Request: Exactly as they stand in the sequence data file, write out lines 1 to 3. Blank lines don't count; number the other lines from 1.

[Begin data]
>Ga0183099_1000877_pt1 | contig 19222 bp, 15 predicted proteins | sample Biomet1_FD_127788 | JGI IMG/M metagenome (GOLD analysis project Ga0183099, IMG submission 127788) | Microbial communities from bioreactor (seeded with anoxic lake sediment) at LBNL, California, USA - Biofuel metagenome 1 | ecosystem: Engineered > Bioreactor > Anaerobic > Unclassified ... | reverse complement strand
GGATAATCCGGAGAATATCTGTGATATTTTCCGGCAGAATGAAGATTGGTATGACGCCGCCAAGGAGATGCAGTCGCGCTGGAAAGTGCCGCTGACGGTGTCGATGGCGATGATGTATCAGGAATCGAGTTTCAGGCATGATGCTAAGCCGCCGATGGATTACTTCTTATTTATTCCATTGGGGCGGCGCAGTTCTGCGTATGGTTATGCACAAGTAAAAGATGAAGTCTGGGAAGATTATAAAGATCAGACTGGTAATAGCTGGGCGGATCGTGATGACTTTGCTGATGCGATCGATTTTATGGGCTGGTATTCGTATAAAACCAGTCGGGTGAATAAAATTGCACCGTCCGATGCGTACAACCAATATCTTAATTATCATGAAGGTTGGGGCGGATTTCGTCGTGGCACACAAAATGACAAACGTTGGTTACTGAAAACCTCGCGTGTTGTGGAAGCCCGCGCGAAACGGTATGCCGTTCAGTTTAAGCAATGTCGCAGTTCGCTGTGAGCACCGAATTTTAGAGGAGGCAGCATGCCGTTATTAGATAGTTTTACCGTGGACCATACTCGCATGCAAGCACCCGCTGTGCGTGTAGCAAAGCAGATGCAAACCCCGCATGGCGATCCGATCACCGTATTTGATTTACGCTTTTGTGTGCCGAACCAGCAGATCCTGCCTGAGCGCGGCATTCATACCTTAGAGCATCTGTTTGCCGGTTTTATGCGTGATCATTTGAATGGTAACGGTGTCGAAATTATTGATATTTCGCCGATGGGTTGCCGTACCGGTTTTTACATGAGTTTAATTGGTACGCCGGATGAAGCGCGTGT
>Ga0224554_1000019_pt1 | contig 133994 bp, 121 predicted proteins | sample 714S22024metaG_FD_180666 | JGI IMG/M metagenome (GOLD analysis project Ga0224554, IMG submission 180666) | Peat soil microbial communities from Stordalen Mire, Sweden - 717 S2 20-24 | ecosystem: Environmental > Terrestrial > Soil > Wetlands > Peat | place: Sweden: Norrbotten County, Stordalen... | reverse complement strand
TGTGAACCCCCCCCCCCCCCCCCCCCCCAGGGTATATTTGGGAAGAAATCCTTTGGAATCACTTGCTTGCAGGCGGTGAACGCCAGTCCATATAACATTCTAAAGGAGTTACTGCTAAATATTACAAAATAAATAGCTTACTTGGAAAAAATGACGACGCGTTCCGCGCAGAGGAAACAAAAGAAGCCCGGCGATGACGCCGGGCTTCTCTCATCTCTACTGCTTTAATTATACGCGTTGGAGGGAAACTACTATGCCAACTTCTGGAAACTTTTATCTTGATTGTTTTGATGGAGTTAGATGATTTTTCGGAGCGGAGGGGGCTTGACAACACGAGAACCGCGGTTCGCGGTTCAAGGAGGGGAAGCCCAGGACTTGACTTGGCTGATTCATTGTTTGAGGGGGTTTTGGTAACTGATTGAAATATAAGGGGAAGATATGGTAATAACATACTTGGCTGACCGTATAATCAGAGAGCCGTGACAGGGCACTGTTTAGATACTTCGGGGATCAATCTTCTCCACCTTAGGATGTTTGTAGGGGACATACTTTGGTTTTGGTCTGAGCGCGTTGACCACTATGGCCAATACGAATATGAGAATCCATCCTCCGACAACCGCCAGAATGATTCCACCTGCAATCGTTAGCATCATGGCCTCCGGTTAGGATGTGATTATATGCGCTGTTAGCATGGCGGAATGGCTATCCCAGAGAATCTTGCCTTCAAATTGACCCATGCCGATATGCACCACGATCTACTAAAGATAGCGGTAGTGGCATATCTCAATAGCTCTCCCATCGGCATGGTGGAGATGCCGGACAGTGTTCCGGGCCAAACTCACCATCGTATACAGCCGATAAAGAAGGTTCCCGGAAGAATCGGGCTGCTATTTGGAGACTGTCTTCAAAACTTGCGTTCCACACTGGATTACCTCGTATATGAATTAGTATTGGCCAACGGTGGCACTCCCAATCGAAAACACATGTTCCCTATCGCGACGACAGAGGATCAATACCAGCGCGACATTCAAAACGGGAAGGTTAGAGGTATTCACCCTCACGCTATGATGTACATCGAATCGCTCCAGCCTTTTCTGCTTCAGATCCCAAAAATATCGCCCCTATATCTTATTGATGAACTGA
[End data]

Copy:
>Ga0183099_1000877_pt1 | contig 19222 bp, 15 predicted proteins | sample Biomet1_FD_127788 | JGI IMG/M metagenome (GOLD analysis project Ga0183099, IMG submission 127788) | Microbial communities from bioreactor (seeded with anoxic lake sediment) at LBNL, California, USA - Biofuel metagenome 1 | ecosystem: Engineered > Bioreactor > Anaerobic > Unclassified ... | reverse complement strand
GGATAATCCGGAGAATATCTGTGATATTTTCCGGCAGAATGAAGATTGGTATGACGCCGCCAAGGAGATGCAGTCGCGCTGGAAAGTGCCGCTGACGGTGTCGATGGCGATGATGTATCAGGAATCGAGTTTCAGGCATGATGCTAAGCCGCCGATGGATTACTTCTTATTTATTCCATTGGGGCGGCGCAGTTCTGCGTATGGTTATGCACAAGTAAAAGATGAAGTCTGGGAAGATTATAAAGATCAGACTGGTAATAGCTGGGCGGATCGTGATGACTTTGCTGATGCGATCGATTTTATGGGCTGGTATTCGTATAAAACCAGTCGGGTGAATAAAATTGCACCGTCCGATGCGTACAACCAATATCTTAATTATCATGAAGGTTGGGGCGGATTTCGTCGTGGCACACAAAATGACAAACGTTGGTTACTGAAAACCTCGCGTGTTGTGGAAGCCCGCGCGAAACGGTATGCCGTTCAGTTTAAGCAATGTCGCAGTTCGCTGTGAGCACCGAATTTTAGAGGAGGCAGCATGCCGTTATTAGATAGTTTTACCGTGGACCATACTCGCATGCAAGCACCCGCTGTGCGTGTAGCAAAGCAGATGCAAACCCCGCATGGCGATCCGATCACCGTATTTGATTTACGCTTTTGTGTGCCGAACCAGCAGATCCTGCCTGAGCGCGGCATTCATACCTTAGAGCATCTGTTTGCCGGTTTTATGCGTGATCATTTGAATGGTAACGGTGTCGAAATTATTGATATTTCGCCGATGGGTTGCCGTACCGGTTTTTACATGAGTTTAATTGGTACGCCGGATGAAGCGCGTGT
>Ga0224554_1000019_pt1 | contig 133994 bp, 121 predicted proteins | sample 714S22024metaG_FD_180666 | JGI IMG/M metagenome (GOLD analysis project Ga0224554, IMG submission 180666) | Peat soil microbial communities from Stordalen Mire, Sweden - 717 S2 20-24 | ecosystem: Environmental > Terrestrial > Soil > Wetlands > Peat | place: Sweden: Norrbotten County, Stordalen... | reverse complement strand